from the Hawaiian'Islahds'that the at- empted settlement of colon> here Is a failure, Mr. Fortune points o the open door of Hayti, emigration there to be the most logica and feasible outlet for. the congested icgro population the South. His principal arguments are that Hayti Is easily reached; that the neg- would be among civilized and Christianized peonlp of their own race that the president and his. people woult welcome American, 'negroes of thrlf and enterprise, and .finally that there s plenty and to spare In'the country. Minister Powell, to Edlto says, that the'.lslan'd is vas n that thfe western sec tlon "presents in itself great udvan'ta gcs to the race. .It.has a-'fertile soil dellKhttul climate' and Is healthy.' Sugar cane needs ''.to be planted bu once IIT 10 years; cotton, which grows to trees, but once In "20.'.' -.Corn Is ciil tlvatediSO easily, all that 'needs to )y done Is simply to 'make a hole In tin mrth, place the si-ed therein and Icavi. nature to rised two Boer laagers ut different 'Oints in Cape Colony Thursday night ind captured sixty-two prisoners unt ,500 rounds of "ammunition and a quantity of supplies. A railroad wreck ccurred near Pretoria yesterday li vhlch nine soldiers were killed, and nany Injured. THE NEWS IN BRIEF A party of Brazilian naval officers deposited a "wreath on Washington's tomb yesterday. A few weeks ago Hugh Tevls, ol San Francisco, a millionaire, married the daughter of ex-Governor Baxter of Wyoming, and started for Jnpan 01 Ills wedding trip. He Is dead a.t Yoko haina. Bishop Edsall, of North Dakota, has been elected bishop-coadjutor of Min- nesota. Senator Ilanna has boon made a col oncl on Coniiiiuiider-ln-chlef Kassleur't stall'. The Medical- association convention ut St. Paul has indorsed the army can teen. All the volunteers have now left the Philippines and are en route home. Emperor William's brother-in-law Duke Tiniest Guentlier, has been suei for funeral expenses. It is stated In Peking that Yu-Hsieu governor of ShansI, was beheaded May France, angry over tho kaiser's cclc bratlon at Metz. will recall Marquis de XonlUcs, ambassador at Berlin. At Chicago Lev! Z. Letter paid area estate tax of SNH.S-H. C. W. Bishop paid one of 10 cents.' KEENE'S HORSE TAXES THE OAKS WAS THE WIFE OF PATTEN 60 MM. Kennedy Told u ative .Evidence. Kansas City, June the trla: of Mrs. Kennedy for killing her hus band Dr. R. O. Cross'yesterday swore she represented herself to him as the wife of Case Patten, a base ball play- er, two months before her marriage tc Kennedy. She called on him the daj of the murder and told him her fat hex make her light the marriage an nulmcut proceedings and "everythiuj, will come out." Oh that occasion sh told tlie doctor she was not Mrs. Pat ten, but Mrs. Kennedy. William Shaw, at whose house Case fatten had boarded, told of the bal plnyer and Mrs. Kennedy being in eac; other's company n groat deal botweei July and October, and of Mrs calling at the house fre (jucntly to find I'alten. City Detcc tive O'l-T.tre tostilled that .Mrs. Ken nedy hail come to the police station ii October and complained that Tuttc taken her ring to Wostport, X. Y Later she said she had gone to York aud gotten the ring.__ IMPOBTAHT DISCOVERY Found Thnt to tlifl liusy Microbe. :Ann Arbor, Mich., .Tune im- portant .antiseptic' discovery upon, which Drs. Frederick G. Xovy and Paul C. Freer have been working for over a year lu their respective labora- tories has just 'been made public. The new antiseptics are organic ueld'hypcr- .oxldcs. In u water solution live one- thousands of 1 per cent, of active oxygen derlwd from the hyperoxlde is fatal to all bacteria. byperoxide which was used for the experiments Is" benzozlacitzl, and was'shown toy experiments on can be taken Internally In large tincna Tmlcnnrms effect. The Couple of Wins by Our Sporting Men in England That Are the Real Thing. Everything About the Winner 17. 8.; Bout a Carnegie's Great Gift. London, June United two victories In the limits "of reat Britain on and and tbe other on the water. TbV and victory was tbat of the United States bred filly Cap and BelU It, vrbo won the Oaks, one: of the most brated of British horse The winner was by Milton Henry, i citizen of the United owned by Foxhall Keene. hailing from the same country. The'winner-was quoted at 1) to 4 in the betting Just before the race, and the were all long to 1 and 60 to 1 against. The stake .was lEvenn 1'rouil of Ula'Victory." "I am' very "proud'tu'-be th'e flrit to the said Keene. "I bred "tlie lllly luyself lu sbe.Syns.American bred. owned and ridden." .Keeue said .be was not much of :i !u this race he bad put'a good big stike on Cap and Bells II, .and had.told-ull hU friends to do the same. Croker, although he had a horse in backed.Cap and Bells II, and numer- ous -were cabled from Ne-w York. Keene Is believed to have won in wagers.. .Ue'announced that half the purse .would go to London hospitals and the rest to hos- pitals in the United Stntes. m Winner, Too. The victory on the yater was that of Herreshoff's six't'y'-five-footer Xe- vada. ivhlch ,-vvon the .lifty-mlle race for hei class in the .Glasgow exh.lbl- tion races in the Clyde.. The course was square, and twice-round was tbe distance. The Xcvada was ;l new cut- ter and her competitors .were all the work of two seasons Hgo. When tbe Nevada reached the' ffiiish' mark th'e same situation was presented .as at the end of the race fifty years ago for the Queen's was "no .sec- ond, your none of the com- petitors being lu sight. Shamrock I was in the race for big yachts and was handily, being two minutes and thirty-eight seconds ahead of the Meteor, her nearest competitor, vrheu she ran into a calm and stayed there until It was too late to win. Tlie Meteor took the race. Sort of Coujln Johnnie. The victories of United States eic'l- nens on the British turf.are the theme of much newspaper comment. The Daily Telegraph says: "Is England going to the dogs? Has the dawn of- the century given the signal for ex- tinguishing the supremacy of tbe Eng- lish thoroughbred and made those isl- ands an appanage j of the United States? must possess our souls iu natieuce and endeavor to learn lessons from the staggering object lesson provided." The sportir.tf papers, al- though they pay ungrudging tributes to American success, cannot conceal a certain amount of disappointment at such unexpected results of the .Uull'ed States systems of training and riding. CABNEGIK'S IS CO.Hrl.ETE. Deed Signed Olv-i Scotch of Money. London, June Carnegie, signed a deed yesterday transferring in G per cent. United States Steel Corporation bonds to trustees for tbe benefit of the universities of Scotland. The amount becomes im- mediately available. The next Install, meut of Interest can be used for October term. The trustees are Earls of Elgin and Kosebery. Lords Balfour of (chief secretary for Kelvin. Heay and Kin- near; Sir Henry Campbcll-Hanuerman, A. J. Balfour. James Krycc. .lolm Mor- ley, Sir Kobor. Pullar, Sir Henry E. Itoscoe; Thomas Shaw. M. P.: Uicbard B. Ilaldane, M. P.: the lords provoit of Edinburgh and Glasgow, the pro- vost of Ounformline. and one from ca.cli Scottish university. The tleed contains a preamble saying Carnegie, having retired from active business, deems it to be his duty, and one of his highest privileges, to administer the wealth wlilth has conic to him as a trustee In behalf, of others, entertaining the contident lief that one of the best means of charging that trust is providing fund! 1'or improving and extending the op- portunities for scientific research of the universities Scotland, his iiRt'.YS land, and by rendering the attendance easier. A constitution, as it is palled. Is at- tached to the deed, directing that half the income be devoted to Increasing tlio facilities for the study of medicine, modern Iniiguagi's. history and English literature.' Tlio other ualf is to pay fees and assist students Ik other ways, regardless of sex. and aid of preparatory schools, evening classes and other means of education outside tbe universities. The details of Carnegie's project received with universal approval. name of Mr. Carnegie." Morning Post, "should be regarded with profound esteem, which In time doses without pois3uous effect, discovery may. It Is claimed, lead to the further discovery of tho funda- mental causes 4n an important field of medical and surgical science. Vleailed Guilty li'Tlilef." Springfield, Ills., June the United States rt'.strlct court yesterday- Charles Roff pleaded guilty to robbing the postoffice at Marblehead, Adams county, and fined and costs and sentenced to three years In Ches> ter penitentiary. _______ Radical Bend. New York, Juno Orland Bourne, who was known' as the "pio- ;iicer of -iimuedlfite unconditional abo- Is dead at the 'home of- his daughter In Jlontclair, N. J., aged 82 years. May Boycott Tour Uncle. gcneral-boy- cott of American goods will be started in :says the correspond- ent of The Dally Mall, "If the threutf fl removal disti-jct. doubtless will become veneration, by the country he has so nobly and wiMlf. endowed." The Times says: "The of Mr. Carnegie's scheme dis.irm almoct all previous criticisms. The gttt, which Is unquestionably tho' most mat- nlflcent on record, bids fair to be at the same time the most widely Mtd permanentlj' Key to tho Sa< red Cfly. York, June Washington dispatch. ,the National SJuseuni at tbat i-ity will scuu place on' the lock ami to the gate of the sacred city of Peking of tlio Vem'xuelmi Ark.. .luim bed of asphaltum has been foun4 place. _ Hut One OWclnl lleniotat. fevansvlllc, Ind.. June Bru- neV has taken charge of pcstomce. n'-t Dale. The old posrmustor. J. E. -was- reniovcd. being tlie onlj; s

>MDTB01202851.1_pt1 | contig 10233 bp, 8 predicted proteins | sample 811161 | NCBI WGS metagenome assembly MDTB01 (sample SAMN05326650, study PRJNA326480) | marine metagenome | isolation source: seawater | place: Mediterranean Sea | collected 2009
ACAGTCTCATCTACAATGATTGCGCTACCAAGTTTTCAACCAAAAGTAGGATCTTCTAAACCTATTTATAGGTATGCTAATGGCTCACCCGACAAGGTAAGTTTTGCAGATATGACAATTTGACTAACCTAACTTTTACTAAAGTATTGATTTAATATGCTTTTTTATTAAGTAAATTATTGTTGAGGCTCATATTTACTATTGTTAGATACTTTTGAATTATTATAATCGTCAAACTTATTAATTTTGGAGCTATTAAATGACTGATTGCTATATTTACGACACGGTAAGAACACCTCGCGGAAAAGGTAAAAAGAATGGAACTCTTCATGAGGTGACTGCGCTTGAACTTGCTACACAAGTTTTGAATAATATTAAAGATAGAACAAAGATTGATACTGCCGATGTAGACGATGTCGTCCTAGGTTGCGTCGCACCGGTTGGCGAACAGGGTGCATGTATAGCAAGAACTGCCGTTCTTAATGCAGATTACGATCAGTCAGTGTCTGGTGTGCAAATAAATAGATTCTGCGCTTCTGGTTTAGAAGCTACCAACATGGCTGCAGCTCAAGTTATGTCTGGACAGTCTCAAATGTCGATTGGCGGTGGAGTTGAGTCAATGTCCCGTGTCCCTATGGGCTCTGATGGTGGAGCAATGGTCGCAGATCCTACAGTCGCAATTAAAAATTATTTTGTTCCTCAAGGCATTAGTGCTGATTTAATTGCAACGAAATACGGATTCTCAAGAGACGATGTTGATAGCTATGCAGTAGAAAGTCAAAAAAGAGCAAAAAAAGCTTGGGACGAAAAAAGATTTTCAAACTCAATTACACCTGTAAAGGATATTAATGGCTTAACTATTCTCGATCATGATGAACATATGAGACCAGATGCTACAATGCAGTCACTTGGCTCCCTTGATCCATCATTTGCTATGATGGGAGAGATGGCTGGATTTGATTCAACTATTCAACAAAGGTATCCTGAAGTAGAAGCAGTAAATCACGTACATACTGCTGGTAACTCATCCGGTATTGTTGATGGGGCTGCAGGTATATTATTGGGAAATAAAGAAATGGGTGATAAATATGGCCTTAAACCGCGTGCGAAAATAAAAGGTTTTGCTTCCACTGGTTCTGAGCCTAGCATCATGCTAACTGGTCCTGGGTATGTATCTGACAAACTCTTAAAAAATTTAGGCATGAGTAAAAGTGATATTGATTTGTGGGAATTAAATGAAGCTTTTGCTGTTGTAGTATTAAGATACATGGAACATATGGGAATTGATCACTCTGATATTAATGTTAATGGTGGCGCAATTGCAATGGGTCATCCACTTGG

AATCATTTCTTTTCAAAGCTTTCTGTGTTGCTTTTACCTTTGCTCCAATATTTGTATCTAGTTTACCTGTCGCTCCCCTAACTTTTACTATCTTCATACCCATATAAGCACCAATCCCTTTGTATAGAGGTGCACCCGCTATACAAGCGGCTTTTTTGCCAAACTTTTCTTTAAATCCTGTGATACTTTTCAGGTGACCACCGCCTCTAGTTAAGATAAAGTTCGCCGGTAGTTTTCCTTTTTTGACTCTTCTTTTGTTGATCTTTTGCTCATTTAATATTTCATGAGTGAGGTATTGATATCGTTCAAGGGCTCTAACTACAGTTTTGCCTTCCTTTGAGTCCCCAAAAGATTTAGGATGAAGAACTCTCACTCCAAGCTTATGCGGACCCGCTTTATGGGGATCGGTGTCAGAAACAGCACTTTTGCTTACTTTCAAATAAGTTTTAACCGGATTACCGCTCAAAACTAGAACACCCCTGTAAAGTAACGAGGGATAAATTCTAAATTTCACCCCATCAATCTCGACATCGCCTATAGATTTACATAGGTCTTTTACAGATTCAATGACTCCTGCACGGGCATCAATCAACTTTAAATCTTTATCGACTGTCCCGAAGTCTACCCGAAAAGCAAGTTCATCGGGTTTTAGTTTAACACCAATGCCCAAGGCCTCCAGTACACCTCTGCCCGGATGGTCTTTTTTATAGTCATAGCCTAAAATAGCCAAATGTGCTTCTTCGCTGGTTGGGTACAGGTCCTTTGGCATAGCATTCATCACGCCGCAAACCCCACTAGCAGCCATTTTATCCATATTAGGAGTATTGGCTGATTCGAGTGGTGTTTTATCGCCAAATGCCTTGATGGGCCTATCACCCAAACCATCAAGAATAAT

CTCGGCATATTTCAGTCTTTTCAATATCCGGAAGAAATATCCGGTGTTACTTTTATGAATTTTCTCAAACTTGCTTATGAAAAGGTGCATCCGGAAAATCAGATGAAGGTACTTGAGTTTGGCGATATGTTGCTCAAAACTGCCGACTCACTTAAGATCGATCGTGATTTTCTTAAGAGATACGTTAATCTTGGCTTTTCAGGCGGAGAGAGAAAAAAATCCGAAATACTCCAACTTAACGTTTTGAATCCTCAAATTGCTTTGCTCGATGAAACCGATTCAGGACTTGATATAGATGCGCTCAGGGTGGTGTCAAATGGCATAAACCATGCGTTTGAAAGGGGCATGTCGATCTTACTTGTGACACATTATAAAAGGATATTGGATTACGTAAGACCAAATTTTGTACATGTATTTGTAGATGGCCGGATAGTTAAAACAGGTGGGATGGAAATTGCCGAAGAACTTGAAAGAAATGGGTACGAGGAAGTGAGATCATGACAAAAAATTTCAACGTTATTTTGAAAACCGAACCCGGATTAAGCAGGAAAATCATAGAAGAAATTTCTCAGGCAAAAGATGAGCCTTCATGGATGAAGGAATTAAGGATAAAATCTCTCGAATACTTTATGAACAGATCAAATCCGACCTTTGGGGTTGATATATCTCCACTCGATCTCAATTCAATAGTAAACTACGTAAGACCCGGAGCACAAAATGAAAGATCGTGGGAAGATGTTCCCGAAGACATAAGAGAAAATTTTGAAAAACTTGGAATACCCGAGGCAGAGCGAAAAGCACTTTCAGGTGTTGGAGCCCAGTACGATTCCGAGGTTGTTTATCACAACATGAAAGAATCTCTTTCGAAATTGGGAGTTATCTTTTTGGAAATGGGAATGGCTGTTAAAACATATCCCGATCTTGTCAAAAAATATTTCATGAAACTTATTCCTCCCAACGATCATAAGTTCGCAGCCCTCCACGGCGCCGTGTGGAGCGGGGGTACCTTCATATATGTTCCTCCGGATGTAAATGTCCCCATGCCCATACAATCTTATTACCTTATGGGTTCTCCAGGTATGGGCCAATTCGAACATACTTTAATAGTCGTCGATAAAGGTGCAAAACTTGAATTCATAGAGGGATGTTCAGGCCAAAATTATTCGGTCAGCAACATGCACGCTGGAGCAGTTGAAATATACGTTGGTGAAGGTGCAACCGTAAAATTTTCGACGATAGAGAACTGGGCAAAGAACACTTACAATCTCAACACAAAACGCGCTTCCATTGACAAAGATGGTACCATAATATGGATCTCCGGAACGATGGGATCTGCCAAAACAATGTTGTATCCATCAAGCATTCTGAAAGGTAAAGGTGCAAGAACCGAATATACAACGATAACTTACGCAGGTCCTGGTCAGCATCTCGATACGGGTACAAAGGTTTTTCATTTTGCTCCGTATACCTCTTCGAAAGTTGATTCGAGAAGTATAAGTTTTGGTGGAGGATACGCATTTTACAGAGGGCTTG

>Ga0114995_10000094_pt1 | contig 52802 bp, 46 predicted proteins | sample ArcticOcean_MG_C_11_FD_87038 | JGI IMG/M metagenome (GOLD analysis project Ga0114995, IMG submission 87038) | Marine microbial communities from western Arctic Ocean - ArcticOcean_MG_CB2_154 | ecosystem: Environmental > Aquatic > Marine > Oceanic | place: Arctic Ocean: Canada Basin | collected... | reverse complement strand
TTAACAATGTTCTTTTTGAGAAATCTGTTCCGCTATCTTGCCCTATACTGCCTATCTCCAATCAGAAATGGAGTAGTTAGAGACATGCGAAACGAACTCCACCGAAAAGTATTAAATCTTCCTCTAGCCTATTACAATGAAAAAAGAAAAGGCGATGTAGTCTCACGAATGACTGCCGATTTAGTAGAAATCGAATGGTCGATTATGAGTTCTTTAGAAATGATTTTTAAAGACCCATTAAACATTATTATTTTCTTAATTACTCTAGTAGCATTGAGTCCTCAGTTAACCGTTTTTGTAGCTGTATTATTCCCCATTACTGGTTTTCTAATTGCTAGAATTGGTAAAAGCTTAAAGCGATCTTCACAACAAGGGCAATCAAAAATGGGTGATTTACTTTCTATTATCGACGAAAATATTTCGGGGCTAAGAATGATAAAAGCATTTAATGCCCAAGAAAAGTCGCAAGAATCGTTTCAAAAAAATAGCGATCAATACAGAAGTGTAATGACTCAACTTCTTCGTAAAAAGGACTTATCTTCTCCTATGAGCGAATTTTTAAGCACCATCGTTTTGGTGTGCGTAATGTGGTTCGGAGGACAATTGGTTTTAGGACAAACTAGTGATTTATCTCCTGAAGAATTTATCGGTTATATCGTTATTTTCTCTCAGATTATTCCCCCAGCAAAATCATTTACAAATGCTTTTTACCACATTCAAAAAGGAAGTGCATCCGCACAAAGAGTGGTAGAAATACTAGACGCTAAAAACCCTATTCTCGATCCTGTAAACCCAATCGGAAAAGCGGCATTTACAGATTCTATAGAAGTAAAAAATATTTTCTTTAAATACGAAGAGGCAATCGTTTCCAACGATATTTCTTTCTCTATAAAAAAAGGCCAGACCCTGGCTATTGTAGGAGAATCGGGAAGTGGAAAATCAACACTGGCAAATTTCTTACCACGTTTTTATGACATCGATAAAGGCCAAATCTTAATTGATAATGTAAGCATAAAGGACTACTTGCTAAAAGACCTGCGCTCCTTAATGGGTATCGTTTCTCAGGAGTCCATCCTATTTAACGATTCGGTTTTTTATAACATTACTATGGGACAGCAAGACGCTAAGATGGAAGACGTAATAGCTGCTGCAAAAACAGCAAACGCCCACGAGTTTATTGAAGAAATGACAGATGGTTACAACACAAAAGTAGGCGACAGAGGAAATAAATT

Once upon a time newspapers were our main source of information. Now those old newspapers are a reliable source for hundreds of years of history and secrets of the past. Now you can search for people, places, and events without the hassle of sorting through mountains of papers!